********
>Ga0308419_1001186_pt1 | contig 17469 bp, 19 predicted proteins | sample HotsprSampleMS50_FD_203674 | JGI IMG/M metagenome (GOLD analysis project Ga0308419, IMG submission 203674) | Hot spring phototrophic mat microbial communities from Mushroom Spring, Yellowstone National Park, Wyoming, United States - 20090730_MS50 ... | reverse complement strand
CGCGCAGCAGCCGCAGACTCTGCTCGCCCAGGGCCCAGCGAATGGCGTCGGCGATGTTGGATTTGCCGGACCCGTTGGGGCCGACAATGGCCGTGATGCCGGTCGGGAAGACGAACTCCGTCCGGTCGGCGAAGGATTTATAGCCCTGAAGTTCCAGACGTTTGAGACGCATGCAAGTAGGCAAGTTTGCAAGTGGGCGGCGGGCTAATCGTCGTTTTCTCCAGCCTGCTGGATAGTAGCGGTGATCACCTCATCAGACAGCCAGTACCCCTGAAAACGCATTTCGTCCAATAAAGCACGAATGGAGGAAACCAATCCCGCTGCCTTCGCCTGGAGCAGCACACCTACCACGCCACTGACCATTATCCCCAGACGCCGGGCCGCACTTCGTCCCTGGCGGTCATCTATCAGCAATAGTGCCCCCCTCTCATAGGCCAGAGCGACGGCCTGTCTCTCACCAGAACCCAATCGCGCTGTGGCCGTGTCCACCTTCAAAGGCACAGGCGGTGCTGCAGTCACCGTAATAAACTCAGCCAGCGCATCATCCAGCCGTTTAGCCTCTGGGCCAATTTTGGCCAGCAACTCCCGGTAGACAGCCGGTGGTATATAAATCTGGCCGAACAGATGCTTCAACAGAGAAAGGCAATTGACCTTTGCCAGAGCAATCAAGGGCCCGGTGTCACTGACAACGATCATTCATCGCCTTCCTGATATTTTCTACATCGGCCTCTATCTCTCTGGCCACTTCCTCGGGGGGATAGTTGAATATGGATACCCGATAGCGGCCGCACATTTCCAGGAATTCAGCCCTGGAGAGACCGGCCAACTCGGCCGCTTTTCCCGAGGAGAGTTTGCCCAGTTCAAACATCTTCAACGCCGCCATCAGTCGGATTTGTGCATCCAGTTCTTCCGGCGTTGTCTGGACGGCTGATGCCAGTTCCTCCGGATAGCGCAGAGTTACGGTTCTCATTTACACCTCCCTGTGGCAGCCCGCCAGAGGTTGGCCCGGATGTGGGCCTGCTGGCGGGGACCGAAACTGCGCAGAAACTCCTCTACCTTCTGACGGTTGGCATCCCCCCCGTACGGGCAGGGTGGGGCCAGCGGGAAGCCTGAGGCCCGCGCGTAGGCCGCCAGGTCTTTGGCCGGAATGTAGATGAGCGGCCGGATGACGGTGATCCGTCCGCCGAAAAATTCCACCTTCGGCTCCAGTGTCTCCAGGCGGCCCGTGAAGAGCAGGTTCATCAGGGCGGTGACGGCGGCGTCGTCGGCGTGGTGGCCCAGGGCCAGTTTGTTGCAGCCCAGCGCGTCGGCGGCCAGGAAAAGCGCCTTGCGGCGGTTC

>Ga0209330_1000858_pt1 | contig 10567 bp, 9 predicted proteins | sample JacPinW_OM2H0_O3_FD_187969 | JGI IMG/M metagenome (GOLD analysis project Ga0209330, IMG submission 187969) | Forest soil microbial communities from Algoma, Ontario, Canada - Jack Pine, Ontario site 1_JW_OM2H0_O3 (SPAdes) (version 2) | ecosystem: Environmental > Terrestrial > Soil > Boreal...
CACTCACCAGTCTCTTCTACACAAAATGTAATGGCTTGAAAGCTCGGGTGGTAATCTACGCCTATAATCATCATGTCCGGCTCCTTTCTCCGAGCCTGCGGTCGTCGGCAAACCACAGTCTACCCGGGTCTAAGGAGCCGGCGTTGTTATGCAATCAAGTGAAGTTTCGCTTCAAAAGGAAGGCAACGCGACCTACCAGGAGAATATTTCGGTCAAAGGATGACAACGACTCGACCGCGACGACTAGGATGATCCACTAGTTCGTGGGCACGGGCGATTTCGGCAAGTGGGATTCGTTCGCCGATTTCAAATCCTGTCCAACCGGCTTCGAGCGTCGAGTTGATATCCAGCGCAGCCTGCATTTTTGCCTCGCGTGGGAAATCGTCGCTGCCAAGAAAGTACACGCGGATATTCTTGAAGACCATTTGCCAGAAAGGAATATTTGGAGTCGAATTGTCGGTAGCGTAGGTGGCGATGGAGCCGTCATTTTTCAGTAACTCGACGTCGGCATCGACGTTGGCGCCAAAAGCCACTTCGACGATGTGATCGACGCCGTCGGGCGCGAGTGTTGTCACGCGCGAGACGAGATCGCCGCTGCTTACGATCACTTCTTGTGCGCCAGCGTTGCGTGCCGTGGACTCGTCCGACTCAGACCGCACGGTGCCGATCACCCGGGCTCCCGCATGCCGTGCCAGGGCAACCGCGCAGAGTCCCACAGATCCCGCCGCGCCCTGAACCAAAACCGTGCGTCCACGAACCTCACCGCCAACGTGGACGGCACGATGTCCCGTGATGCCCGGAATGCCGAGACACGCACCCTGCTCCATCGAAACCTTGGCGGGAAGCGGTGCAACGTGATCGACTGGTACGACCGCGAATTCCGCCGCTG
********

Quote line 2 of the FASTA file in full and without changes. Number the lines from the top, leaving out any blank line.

CGCGCAGCAGCCGCAGACTCTGCTCGCCCAGGGCCCAGCGAATGGCGTCGGCGATGTTGGATTTGCCGGACCCGTTGGGGCCGACAATGGCCGTGATGCCGGTCGGGAAGACGAACTCCGTCCGGTCGGCGAAGGATTTATAGCCCTGAAGTTCCAGACGTTTGAGACGCATGCAAGTAGGCAAGTTTGCAAGTGGGCGGCGGGCTAATCGTCGTTTTCTCCAGCCTGCTGGATAGTAGCGGTGATCACCTCATCAGACAGCCAGTACCCCTGAAAACGCATTTCGTCCAATAAAGCACGAATGGAGGAAACCAATCCCGCTGCCTTCGCCTGGAGCAGCACACCTACCACGCCACTGACCATTATCCCCAGACGCCGGGCCGCACTTCGTCCCTGGCGGTCATCTATCAGCAATAGTGCCCCCCTCTCATAGGCCAGAGCGACGGCCTGTCTCTCACCAGAACCCAATCGCGCTGTGGCCGTGTCCACCTTCAAAGGCACAGGCGGTGCTGCAGTCACCGTAATAAACTCAGCCAGCGCATCATCCAGCCGTTTAGCCTCTGGGCCAATTTTGGCCAGCAACTCCCGGTAGACAGCCGGTGGTATATAAATCTGGCCGAACAGATGCTTCAACAGAGAAAGGCAATTGACCTTTGCCAGAGCAATCAAGGGCCCGGTGTCACTGACAACGATCATTCATCGCCTTCCTGATATTTTCTACATCGGCCTCTATCTCTCTGGCCACTTCCTCGGGGGGATAGTTGAATATGGATACCCGATAGCGGCCGCACATTTCCAGGAATTCAGCCCTGGAGAGACCGGCCAACTCGGCCGCTTTTCCCGAGGAGAGTTTGCCCAGTTCAAACATCTTCAACGCCGCCATCAGTCGGATTTGTGCATCCAGTTCTTCCGGCGTTGTCTGGACGGCTGATGCCAGTTCCTCCGGATAGCGCAGAGTTACGGTTCTCATTTACACCTCCCTGTGGCAGCCCGCCAGAGGTTGGCCCGGATGTGGGCCTGCTGGCGGGGACCGAAACTGCGCAGAAACTCCTCTACCTTCTGACGGTTGGCATCCCCCCCGTACGGGCAGGGTGGGGCCAGCGGGAAGCCTGAGGCCCGCGCGTAGGCCGCCAGGTCTTTGGCCGGAATGTAGATGAGCGGCCGGATGACGGTGATCCGTCCGCCGAAAAATTCCACCTTCGGCTCCAGTGTCTCCAGGCGGCCCGTGAAGAGCAGGTTCATCAGGGCGGTGACGGCGGCGTCGTCGGCGTGGTGGCCCAGGGCCAGTTTGTTGCAGCCCAGCGCGTCGGCGGCCAGGAAAAGCGCCTTGCGGCGGTTC